A rant, but also some good advice for starting a garden… DO NOT USE WEED CLOTH!
Learn from my mistakes; below you’ll find out why weed cloth is such a mistake, but you can also stop reading and just trust me that mulch makes a better weed barrier than any weed cloth you will find in a garden center. If you really need to block out some weeds, use newspaper. It is biodegradable and works better than store-bought weed barriers, especially when used in conjunction with mulch.
The Con(s) of Weed Cloth
I have found that weed cloth is at best a hassle, and at worst, it inhibits growth of my perennials, while providing a substrate for weeds to root to.
When I first started my garden, a lot of stubborn weeds and invasive species had had time to become well-rooted. After pulling everything up, turning it over, and renting a tiller, I thought I should find something to prevent the weeds from coming back. I went to a garden store and found the weed cloth and thought, Ho! What Miracle Is This! As always, if something seems too good to be true, then it probably is.
I spent a whole day laying it out and staking it down. Over the next few weeks, as I was mulching and planting, I kept catching the stakes/staples with my shovel, or having to move them to make way for whatever I was planting. They became such an annoyance that I started to take them out and throw them away whenever I found them.
Then, the cloth itself turned out to be difficult to cut into. When you plant something that has been growing in a pot (like most plants you get from a garden center or nursery), you need to dig a hole for it that is twice the size as the pot it has been growing in. This gives you room to mix the potting soil with the earth of your garden, and allows the plant to gradually become accustomed to its new environment. To do this with weed cloth, you must first cut out enough cloth to allow you to dig and mix and plant. I have found it nearly impossible to cut a circle out of weed cloth, plus when I started to dig, I usually ended up with gaps or piles under the cloth, which were difficult to get to lie flat.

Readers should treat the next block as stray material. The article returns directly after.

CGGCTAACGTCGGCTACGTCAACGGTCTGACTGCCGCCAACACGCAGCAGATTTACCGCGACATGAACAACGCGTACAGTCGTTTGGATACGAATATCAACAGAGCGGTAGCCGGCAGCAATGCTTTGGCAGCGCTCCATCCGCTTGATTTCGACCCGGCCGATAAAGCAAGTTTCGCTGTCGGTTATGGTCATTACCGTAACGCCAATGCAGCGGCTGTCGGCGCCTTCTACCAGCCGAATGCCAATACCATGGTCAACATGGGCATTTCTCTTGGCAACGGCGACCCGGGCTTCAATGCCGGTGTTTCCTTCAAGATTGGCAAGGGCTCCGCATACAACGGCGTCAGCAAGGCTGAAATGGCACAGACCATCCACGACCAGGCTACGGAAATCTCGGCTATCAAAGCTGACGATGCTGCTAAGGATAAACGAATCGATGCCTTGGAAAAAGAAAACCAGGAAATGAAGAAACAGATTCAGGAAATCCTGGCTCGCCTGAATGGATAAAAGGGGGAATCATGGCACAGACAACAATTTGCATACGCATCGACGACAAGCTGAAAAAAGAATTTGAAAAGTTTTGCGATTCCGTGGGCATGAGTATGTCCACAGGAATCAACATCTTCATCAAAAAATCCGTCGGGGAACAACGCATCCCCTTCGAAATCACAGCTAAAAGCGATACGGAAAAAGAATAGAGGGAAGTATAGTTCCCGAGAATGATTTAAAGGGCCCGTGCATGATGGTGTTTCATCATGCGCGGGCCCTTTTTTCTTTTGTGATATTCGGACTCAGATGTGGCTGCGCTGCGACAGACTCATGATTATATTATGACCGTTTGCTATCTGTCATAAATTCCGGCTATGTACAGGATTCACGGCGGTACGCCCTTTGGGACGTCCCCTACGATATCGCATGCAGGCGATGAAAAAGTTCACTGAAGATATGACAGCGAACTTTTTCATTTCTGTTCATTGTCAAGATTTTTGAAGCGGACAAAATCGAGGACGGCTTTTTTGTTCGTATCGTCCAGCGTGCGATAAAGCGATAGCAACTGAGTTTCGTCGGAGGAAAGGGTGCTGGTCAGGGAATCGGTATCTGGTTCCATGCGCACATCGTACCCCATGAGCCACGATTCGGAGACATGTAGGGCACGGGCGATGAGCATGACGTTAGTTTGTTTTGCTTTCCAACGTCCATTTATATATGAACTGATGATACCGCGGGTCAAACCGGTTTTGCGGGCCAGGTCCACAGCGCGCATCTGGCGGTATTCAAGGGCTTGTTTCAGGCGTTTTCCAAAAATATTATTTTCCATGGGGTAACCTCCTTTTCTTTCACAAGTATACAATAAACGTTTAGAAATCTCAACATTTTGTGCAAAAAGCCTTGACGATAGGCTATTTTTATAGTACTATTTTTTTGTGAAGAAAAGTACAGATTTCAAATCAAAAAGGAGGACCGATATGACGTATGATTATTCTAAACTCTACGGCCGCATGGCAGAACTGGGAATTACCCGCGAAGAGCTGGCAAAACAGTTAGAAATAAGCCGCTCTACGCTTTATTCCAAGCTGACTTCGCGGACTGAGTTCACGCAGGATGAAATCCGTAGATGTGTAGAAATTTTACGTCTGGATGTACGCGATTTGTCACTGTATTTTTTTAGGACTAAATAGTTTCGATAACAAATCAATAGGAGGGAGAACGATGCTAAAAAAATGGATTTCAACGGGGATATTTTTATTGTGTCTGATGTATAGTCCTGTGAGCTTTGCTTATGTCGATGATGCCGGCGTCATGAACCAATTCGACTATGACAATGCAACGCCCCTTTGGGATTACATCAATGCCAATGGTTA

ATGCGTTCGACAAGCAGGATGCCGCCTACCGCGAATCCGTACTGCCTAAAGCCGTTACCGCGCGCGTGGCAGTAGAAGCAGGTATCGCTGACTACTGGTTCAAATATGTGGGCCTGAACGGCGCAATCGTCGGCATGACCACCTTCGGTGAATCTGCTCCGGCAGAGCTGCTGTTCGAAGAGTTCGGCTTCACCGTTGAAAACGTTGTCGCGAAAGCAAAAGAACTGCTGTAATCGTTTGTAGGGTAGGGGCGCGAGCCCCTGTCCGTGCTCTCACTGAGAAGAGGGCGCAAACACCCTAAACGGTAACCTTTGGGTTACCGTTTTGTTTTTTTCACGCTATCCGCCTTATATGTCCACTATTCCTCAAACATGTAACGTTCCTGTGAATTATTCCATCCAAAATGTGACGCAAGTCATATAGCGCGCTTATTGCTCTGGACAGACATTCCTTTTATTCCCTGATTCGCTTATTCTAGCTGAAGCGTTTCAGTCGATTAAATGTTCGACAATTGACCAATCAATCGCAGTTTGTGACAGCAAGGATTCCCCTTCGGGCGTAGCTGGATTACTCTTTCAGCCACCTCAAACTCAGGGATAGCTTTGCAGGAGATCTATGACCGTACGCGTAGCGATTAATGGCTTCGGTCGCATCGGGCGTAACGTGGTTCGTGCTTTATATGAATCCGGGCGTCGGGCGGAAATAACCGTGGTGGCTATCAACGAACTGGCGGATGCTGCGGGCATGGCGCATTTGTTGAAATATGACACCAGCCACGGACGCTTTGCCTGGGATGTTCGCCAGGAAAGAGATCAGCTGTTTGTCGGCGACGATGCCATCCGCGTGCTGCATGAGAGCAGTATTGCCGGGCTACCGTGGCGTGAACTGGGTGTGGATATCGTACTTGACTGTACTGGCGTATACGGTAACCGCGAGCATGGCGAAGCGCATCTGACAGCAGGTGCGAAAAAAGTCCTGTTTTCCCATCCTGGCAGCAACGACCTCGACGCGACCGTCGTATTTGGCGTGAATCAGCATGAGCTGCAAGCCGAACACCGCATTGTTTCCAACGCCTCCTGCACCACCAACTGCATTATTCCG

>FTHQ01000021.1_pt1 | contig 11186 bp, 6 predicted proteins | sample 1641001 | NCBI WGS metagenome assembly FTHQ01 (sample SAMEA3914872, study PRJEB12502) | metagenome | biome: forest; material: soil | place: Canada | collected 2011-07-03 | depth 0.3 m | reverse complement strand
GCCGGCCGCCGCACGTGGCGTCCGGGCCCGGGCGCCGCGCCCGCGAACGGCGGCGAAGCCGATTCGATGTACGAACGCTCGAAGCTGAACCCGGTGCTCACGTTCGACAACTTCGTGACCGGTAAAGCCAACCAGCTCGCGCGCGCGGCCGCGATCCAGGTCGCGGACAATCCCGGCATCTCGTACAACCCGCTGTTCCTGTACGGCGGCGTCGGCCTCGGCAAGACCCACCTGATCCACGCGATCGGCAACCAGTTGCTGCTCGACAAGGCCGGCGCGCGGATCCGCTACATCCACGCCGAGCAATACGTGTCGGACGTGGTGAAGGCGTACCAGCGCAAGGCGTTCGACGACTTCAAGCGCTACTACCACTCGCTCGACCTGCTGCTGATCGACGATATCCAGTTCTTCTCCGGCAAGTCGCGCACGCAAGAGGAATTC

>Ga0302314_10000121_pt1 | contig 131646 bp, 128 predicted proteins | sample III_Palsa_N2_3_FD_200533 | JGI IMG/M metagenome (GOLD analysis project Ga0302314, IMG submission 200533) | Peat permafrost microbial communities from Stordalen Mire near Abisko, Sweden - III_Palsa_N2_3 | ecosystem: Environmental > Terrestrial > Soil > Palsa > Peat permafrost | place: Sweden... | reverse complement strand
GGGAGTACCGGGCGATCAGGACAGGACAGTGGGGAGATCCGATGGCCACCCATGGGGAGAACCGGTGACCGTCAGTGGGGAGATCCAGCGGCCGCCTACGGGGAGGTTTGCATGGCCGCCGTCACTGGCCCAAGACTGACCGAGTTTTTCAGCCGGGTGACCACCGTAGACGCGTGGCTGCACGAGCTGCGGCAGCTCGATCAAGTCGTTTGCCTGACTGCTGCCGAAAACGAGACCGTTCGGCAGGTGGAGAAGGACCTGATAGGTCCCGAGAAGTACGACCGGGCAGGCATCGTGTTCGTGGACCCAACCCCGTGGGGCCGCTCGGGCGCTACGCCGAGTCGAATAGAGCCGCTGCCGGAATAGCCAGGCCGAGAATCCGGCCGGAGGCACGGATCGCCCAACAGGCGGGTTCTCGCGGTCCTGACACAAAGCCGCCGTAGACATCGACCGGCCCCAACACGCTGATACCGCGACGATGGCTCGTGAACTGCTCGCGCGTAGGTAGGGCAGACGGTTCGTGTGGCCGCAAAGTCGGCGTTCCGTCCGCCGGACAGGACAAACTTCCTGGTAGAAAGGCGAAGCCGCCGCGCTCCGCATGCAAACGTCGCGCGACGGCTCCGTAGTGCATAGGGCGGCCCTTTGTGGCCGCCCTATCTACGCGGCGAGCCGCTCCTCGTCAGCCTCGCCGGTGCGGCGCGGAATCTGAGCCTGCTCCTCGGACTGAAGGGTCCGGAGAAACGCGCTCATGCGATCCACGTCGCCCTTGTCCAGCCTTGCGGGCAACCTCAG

On top of the difficulty of opening the weed cloth to plant something, for perennials, it causes a secondary problem as they expand. So many of my lilies and daffodils and crocuses have gotten crushed as they tried to burst forth from the soil, only to find themselves trapped under the black cloth.
Ironically, many weeds seem to have no trouble cutting through it as they grow
…or find the cloth to be a better substrate than the soil itself. This, along with how unsightly the cloth is, and all the other trouble it’s caused me, made me decide to pull it up as much as possible this year.
Moral of the story: DO NOT USE WEED CLOTH!